WASHINGTON -- One of the most sobering sights that novelist Joel Rosenberg has ever seen was the glitter of Manhattan outside the windows of a Learjet a few months after Sept. 11.
Since this was a private plane, its passengers did not pass through a metal detector and have their ID cards checked. There were no security procedures at all.
"It was the middle of the night and we were flying right over Ground Zero," he said. "I remember saying at the time that there was nothing -- literally nothing -- except our own morality that could stop us from taking a private jet like this one and doing pretty much whatever we wanted to do with it. That's still true."
This moral blind spot in the war on terror has bugged Rosenberg for years. That's why his first novel -- the 2002 bestseller "The Last Jihad" -- opened with a private jet exploding into a presidential motorcade in the not-so-distant future.
Rosenberg was writing the final chapters of that book on the morning of Sept. 11. That meant he had some rewriting to do.
But those kamikaze pilots were front and center in chapter one, written in 2000. So was the author's emphasis on faith. This is what happens when a Jewish Christian who used to work for Rush Limbaugh and Israeli politico Benjamin Netanyahu starts writing thrillers about nuclear terrorism. The religious content increased in the 2003 sequel, "The Last Days," which earned Rosenberg a $1 million advance.
Many secular critics have been brutal, including the Washington Post's infamous verdict that his work was "an act of terrorism on the reader's brain."
Rosenberg is unapologetic. He said he simply started asking "what-if questions" about terrorism in America and the Middle East and tried to figure out the answers. As it turned out, the timing was right to ask big questions about good and evil.
For example, one of Rosenberg's fictional heroes is a retired Israeli spy who is convinced that American leaders cannot wage a war on terror because they no longer believe that evil is spiritual reality. Thus, they also doubt the existence of eternal, absolute truth.
This theme shouldn't be surprising, said Rosenberg, because his ancestors were Orthodox Jews who fled the pogroms of Russia. The writer's father was Jewish and his mother Methodist. Both converted as adults to evangelical Christianity, as did their son.
"Because of my own faith and my family's experiences, I truly believe in the reality of evil. ... But many, many people in this town do not," said Rosenberg, sitting in a coffee shop on Capitol Hill. "That includes lots of people in the U.S. intelligence community and the state department. They had a hard time conceiving of a 9/11 because they didn't BELIEVE it could happen.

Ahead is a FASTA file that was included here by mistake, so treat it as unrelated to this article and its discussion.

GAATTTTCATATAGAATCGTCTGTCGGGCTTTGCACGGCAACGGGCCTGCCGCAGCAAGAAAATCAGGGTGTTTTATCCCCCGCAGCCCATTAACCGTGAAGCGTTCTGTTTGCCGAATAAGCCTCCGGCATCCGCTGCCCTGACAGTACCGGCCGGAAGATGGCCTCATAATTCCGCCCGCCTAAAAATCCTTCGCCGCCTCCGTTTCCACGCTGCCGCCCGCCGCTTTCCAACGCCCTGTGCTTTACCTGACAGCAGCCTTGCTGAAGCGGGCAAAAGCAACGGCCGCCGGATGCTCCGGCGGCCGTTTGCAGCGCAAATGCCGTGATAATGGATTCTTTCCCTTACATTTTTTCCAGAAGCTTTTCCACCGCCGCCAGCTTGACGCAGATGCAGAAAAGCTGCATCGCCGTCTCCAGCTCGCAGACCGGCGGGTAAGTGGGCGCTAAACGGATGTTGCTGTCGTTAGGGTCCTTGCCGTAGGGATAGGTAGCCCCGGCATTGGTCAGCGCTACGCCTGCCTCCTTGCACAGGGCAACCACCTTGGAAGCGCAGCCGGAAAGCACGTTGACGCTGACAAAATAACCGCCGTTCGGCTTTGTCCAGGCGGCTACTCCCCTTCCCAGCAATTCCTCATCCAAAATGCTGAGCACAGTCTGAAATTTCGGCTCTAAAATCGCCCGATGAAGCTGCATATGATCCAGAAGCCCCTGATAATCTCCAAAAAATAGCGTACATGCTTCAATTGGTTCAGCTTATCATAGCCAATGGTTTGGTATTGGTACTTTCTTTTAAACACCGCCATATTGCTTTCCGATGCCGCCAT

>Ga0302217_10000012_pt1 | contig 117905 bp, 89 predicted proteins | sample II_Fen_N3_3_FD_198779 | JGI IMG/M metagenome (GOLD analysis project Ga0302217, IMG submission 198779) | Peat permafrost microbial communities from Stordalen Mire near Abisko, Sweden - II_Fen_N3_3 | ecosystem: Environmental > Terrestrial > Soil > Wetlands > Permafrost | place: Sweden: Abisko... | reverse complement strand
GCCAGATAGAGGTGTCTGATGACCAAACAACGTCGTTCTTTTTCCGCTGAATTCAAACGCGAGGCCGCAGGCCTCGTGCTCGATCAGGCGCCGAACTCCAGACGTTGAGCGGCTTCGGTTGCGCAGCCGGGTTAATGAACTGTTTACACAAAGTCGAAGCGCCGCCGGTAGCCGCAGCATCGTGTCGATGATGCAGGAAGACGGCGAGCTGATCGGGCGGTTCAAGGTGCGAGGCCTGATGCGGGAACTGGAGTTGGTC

"What we had was not so much a failure of intelligence as it was a failure of moral imagination. ... It was a worldview problem."
All Rosenberg did was take these religious convictions and blend them with what he knew about politics, economics, world affairs and intelligence work -- creating fiction. It also didn't hurt that his political roots gave him bullet-proof ties to the rulers of talk radio. During one blitz, he was on 160 radio and television programs in a month.
Some of these shows were religious, but the vast majority of them were secular. Also, his books were published by a mainstream company, rather than a religious one. This was intentional, he said, because the Christian writers he admires the most -- such as J.R.R. Tolkien and John Grisham -- dominate shelves in secular bookstores.
Now it's time to navigate the minefield of making a movie in mainstream Hollywood. Rosenberg also faces hard decisions about the content of his future books. What happens to his themes of moral absolutes and religious conversion?
"I don't know if Hollywood producers are going to want those scenes in a movie," he said. "We'll have to see. Whatever happens, it won't weaken my conviction that Christians and other conservatives have not been doing enough to tell these kinds of stories in the secular media.
"We have to try. Who knows? We may have stories that people want to hear and see. That is, if the stories are good enough."